[/quote]
I currently loop through the whole object set everyframe and only render objects that are on screen without too much of a performance hit.


You should figure out which objects are on screen and only layer/render those. A STD::LIST can be used and you could figure out when scrolling the screen or when mobile objects move OFF the screen, which objects are supposed to be added and removed from this list in real time. That way you keep the list as small as possible while only rendering and layering things you're supposed to see.
[/quote]
I like this idea, I could get my total object/npc list down to less than one hundred. And dynamically remove and add based on a screen scroll in any axis direction.
and the sort would only need to be done in 1 frame and when we transfer to the next tile during a scroll.


Hope this helps.
-Adam[/quote]
Thanks Adam, I was hoping there would be a drop in place sort method that was faster than what I was doing that I could just call in real time when a object or npc is moved/changed.
But it looks like I might have to just figure out a better way of doing this.

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You need to do a sorted insert (what you're doing in your else branch) for your stuff that you add after you do your initial sort and then you won't need to worry about sorting more than once.

Try commenting out the front and back checks individually to see if they are slowing you down or speeding you up.

You can write X <= Y instead of X < Y || X == Y like the conditional in your else branch

You can allocate memory to the list using the member function get_allocator(), which you should probably do before you start sorting since you know how much memory you will need.


You might be doing this on purpose but it looks like you should be starting i at 0 instead of 1.

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1) If you're worrying about allocation overhead, you can use a pooled allocator like boost::pool.

Your going to bash me for this, but I have never used boost :/


2) Did you try to use std::list::sort() with an appropriate comparison function?
[/quote]
I will check this out, but I think maybe a combination of this and what Adam suggested will be my best bet.

3) Is there any particular reason that you're using a std::list instead of the other containers?
[/quote]
I generally use vectors for everything, I am currently only using a list because I can insert in the middle of the list as well as push to the front and back.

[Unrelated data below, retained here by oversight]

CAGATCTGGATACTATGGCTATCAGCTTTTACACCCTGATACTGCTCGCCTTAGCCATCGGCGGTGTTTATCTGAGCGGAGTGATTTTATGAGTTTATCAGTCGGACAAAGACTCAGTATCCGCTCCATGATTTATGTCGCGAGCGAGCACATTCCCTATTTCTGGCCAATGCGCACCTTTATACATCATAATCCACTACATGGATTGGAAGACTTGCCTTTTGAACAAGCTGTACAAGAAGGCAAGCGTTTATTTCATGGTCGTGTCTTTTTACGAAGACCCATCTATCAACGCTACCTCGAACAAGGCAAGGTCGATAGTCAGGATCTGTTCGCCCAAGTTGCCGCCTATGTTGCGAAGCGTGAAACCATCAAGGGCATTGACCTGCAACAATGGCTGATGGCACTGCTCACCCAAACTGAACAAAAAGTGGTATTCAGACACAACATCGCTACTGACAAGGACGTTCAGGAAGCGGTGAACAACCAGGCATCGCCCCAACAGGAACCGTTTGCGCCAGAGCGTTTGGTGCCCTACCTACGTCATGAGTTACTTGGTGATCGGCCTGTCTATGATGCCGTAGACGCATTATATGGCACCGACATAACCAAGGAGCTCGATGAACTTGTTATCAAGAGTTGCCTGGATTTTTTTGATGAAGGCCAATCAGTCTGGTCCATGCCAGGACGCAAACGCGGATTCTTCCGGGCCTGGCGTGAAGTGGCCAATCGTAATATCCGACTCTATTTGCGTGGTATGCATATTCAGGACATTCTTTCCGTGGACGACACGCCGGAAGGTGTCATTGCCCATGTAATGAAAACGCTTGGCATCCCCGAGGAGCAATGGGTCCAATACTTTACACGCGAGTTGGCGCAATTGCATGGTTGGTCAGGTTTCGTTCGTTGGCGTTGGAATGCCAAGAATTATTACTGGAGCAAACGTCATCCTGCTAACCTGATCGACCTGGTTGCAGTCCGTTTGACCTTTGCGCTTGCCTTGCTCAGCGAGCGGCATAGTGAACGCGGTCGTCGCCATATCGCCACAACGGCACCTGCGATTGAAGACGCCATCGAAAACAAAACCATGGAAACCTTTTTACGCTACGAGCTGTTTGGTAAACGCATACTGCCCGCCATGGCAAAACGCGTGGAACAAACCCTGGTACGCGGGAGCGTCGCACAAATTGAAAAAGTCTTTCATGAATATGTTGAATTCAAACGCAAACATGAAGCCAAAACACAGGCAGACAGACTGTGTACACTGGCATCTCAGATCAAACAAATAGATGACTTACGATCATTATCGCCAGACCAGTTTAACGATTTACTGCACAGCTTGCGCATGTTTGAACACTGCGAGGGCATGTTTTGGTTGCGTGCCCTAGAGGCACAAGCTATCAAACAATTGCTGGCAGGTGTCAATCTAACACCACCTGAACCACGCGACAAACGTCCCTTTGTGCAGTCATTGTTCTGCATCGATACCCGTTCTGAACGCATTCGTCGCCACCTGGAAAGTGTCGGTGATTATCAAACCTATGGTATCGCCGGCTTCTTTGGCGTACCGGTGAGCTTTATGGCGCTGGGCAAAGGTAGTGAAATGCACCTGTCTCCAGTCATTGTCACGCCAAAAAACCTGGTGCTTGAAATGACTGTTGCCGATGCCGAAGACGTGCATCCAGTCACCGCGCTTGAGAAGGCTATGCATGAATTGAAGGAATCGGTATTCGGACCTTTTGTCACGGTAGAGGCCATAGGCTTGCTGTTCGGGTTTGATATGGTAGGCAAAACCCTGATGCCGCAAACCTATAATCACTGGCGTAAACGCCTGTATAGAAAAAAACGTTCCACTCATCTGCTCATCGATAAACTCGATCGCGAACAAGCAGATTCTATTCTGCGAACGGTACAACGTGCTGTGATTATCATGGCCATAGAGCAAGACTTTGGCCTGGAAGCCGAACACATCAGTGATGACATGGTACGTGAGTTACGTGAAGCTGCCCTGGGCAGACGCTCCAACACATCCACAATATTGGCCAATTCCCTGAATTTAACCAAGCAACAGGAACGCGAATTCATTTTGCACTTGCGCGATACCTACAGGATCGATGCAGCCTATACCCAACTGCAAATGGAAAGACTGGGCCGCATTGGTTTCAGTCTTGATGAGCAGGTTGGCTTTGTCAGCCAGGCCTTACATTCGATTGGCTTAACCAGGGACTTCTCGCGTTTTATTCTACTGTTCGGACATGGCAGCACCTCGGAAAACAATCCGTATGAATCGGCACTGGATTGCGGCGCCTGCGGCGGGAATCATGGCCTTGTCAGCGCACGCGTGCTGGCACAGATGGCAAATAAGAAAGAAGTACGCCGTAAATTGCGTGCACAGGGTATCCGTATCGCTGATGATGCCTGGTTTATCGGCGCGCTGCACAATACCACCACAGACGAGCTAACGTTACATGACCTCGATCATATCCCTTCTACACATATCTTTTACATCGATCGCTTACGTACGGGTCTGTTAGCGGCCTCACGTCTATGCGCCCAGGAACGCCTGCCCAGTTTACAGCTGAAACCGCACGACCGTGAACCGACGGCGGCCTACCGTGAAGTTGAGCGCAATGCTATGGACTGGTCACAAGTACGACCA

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You might be doing this on purpose but it looks like you should be starting i at 0 instead of 1.


Object 0 is added before the loop, starting at 0 would add object zero again.

edit: Also Kobo, I added your suggestions and it cut the speed by 1/3 allocating beforehand and your other recommendations, thanks for your input!
I think I need to do a bigger rewrite on my sorting system in general to get the object count to only be whats on screen.

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[quote name='Kobo' timestamp='1323454898' post='4892265']
You might be doing this on purpose but it looks like you should be starting i at 0 instead of 1.


Object 0 is added before the loop, starting at 0 would add object zero again.
[/quote]

Ah, I thought you might be doing that somewhere else but it was right there in the code you posted.

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[quote name='SiCrane' timestamp='1323454645' post='4892261']
1) If you're worrying about allocation overhead, you can use a pooled allocator like boost::pool.

Your going to bash me for this, but I have never used boost :/
[/quote]
You might want to look into it sooner or later. There's a reason why boost is mentioned in at least half of the C++ threads here.


I generally use vectors for everything, I am currently only using a list because I can insert in the middle of the list as well as push to the front and back.
[/quote]
You can insert in the middle or front of a vector, it's just more expensive than pushing to the back. In any case, if the only reason you are using a list is because it supports the operations you need for sorting, then you can use std::sort() on a vector.